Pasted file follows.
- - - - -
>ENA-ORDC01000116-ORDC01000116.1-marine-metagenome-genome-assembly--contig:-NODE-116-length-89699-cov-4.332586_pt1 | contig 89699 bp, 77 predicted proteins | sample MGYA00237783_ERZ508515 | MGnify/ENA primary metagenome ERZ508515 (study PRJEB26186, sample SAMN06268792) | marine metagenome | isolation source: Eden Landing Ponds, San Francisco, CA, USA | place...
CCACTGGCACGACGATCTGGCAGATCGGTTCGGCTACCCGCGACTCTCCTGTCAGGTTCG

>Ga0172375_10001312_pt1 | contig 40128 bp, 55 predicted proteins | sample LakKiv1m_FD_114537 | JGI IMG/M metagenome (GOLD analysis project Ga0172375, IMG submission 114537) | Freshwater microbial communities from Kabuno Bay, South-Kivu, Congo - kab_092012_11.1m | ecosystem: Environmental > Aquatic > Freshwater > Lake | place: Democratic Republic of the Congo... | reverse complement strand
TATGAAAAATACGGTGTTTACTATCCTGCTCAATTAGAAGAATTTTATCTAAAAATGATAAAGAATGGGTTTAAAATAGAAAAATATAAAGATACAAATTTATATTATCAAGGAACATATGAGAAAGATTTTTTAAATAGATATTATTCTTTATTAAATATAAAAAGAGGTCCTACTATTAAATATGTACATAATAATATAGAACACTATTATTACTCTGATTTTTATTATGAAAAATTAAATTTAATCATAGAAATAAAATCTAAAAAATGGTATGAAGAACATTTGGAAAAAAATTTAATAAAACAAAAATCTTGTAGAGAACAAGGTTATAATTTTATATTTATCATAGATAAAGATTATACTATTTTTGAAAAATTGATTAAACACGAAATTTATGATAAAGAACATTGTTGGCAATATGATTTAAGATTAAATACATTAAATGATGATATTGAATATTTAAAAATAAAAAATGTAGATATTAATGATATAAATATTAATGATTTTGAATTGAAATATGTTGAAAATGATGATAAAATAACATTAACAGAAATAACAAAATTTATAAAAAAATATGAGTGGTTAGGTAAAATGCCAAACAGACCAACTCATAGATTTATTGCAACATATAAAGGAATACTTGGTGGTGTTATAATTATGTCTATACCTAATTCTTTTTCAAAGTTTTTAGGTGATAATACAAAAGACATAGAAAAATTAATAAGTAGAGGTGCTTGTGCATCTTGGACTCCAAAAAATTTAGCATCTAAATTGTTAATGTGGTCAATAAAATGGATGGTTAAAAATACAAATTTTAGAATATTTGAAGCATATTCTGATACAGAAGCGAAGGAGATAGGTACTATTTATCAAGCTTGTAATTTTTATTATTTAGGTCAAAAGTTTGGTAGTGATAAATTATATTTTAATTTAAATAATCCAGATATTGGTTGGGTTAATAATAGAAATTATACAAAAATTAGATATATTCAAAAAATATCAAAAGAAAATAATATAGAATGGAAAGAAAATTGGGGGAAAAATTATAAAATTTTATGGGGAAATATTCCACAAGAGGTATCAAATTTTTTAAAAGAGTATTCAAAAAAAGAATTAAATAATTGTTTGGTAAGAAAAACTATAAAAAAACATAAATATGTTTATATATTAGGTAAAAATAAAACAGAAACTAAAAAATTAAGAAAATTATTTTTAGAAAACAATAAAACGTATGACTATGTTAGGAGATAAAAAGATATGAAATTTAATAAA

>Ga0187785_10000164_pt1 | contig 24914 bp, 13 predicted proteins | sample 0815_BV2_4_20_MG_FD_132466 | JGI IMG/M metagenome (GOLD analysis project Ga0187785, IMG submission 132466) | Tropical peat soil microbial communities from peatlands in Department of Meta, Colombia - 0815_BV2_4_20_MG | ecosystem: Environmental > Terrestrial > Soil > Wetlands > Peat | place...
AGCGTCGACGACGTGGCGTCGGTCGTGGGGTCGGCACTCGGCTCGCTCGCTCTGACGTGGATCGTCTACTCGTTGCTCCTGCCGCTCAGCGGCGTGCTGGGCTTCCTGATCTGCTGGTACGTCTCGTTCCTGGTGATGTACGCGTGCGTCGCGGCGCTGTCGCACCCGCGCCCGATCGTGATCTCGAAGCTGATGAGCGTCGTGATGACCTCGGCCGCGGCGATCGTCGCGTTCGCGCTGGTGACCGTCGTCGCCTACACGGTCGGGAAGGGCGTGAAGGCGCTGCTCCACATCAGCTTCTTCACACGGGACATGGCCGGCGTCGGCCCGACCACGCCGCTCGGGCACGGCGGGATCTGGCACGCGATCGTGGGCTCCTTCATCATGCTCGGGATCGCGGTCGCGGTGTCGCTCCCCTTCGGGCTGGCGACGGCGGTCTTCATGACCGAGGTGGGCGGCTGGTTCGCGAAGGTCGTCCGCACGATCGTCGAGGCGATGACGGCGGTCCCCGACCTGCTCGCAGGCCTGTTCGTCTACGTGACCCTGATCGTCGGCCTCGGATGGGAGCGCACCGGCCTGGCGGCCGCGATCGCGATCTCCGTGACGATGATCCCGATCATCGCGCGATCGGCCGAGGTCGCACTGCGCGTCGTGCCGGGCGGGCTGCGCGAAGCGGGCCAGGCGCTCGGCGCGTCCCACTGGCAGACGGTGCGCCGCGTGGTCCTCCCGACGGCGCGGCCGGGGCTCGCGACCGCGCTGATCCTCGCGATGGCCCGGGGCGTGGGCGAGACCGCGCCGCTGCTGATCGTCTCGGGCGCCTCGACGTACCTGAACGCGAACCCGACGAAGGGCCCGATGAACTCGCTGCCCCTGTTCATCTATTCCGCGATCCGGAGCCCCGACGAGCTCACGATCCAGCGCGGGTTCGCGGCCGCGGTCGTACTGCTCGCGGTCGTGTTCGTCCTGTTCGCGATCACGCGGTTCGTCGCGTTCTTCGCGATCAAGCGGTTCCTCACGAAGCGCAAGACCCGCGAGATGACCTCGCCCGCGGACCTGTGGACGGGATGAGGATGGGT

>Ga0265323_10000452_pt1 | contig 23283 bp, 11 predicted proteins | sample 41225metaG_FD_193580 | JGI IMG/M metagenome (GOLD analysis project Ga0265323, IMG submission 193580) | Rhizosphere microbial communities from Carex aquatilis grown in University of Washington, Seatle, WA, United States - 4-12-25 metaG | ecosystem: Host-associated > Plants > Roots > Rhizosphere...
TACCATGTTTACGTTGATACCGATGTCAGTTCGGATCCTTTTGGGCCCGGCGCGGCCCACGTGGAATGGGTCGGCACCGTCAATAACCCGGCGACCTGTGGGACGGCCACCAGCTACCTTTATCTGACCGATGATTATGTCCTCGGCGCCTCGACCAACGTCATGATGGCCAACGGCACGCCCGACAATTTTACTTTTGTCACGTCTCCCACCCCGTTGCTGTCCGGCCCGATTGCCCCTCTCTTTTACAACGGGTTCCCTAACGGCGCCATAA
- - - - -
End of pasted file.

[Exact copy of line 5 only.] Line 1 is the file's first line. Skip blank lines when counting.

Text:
>Ga0187785_10000164_pt1 | contig 24914 bp, 13 predicted proteins | sample 0815_BV2_4_20_MG_FD_132466 | JGI IMG/M metagenome (GOLD analysis project Ga0187785, IMG submission 132466) | Tropical peat soil microbial communities from peatlands in Department of Meta, Colombia - 0815_BV2_4_20_MG | ecosystem: Environmental > Terrestrial > Soil > Wetlands > Peat | place...